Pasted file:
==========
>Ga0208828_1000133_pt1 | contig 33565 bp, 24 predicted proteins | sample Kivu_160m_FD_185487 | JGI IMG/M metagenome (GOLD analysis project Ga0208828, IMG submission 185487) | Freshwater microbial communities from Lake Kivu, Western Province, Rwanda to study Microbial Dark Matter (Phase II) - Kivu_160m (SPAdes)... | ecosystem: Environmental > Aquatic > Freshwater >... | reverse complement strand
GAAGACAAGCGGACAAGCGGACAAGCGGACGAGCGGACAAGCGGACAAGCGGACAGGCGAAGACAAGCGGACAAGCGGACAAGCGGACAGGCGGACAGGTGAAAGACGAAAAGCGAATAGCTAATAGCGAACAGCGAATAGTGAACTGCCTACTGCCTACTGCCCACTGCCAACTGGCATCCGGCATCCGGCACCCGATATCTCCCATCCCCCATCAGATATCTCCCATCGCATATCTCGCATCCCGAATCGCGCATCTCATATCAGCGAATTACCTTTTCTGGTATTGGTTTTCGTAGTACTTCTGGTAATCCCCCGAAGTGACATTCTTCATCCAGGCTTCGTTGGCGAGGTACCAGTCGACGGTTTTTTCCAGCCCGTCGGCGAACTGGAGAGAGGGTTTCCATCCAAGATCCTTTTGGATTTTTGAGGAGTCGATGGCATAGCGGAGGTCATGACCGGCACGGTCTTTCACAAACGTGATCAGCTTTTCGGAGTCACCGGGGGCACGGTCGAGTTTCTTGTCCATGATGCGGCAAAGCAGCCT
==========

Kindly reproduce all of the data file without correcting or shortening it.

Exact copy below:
>Ga0208828_1000133_pt1 | contig 33565 bp, 24 predicted proteins | sample Kivu_160m_FD_185487 | JGI IMG/M metagenome (GOLD analysis project Ga0208828, IMG submission 185487) | Freshwater microbial communities from Lake Kivu, Western Province, Rwanda to study Microbial Dark Matter (Phase II) - Kivu_160m (SPAdes)... | ecosystem: Environmental > Aquatic > Freshwater >... | reverse complement strand
GAAGACAAGCGGACAAGCGGACAAGCGGACGAGCGGACAAGCGGACAAGCGGACAGGCGAAGACAAGCGGACAAGCGGACAAGCGGACAGGCGGACAGGTGAAAGACGAAAAGCGAATAGCTAATAGCGAACAGCGAATAGTGAACTGCCTACTGCCTACTGCCCACTGCCAACTGGCATCCGGCATCCGGCACCCGATATCTCCCATCCCCCATCAGATATCTCCCATCGCATATCTCGCATCCCGAATCGCGCATCTCATATCAGCGAATTACCTTTTCTGGTATTGGTTTTCGTAGTACTTCTGGTAATCCCCCGAAGTGACATTCTTCATCCAGGCTTCGTTGGCGAGGTACCAGTCGACGGTTTTTTCCAGCCCGTCGGCGAACTGGAGAGAGGGTTTCCATCCAAGATCCTTTTGGATTTTTGAGGAGTCGATGGCATAGCGGAGGTCATGACCGGCACGGTCTTTCACAAACGTGATCAGCTTTTCGGAGTCACCGGGGGCACGGTCGAGTTTCTTGTCCATGATGCGGCAAAGCAGCCT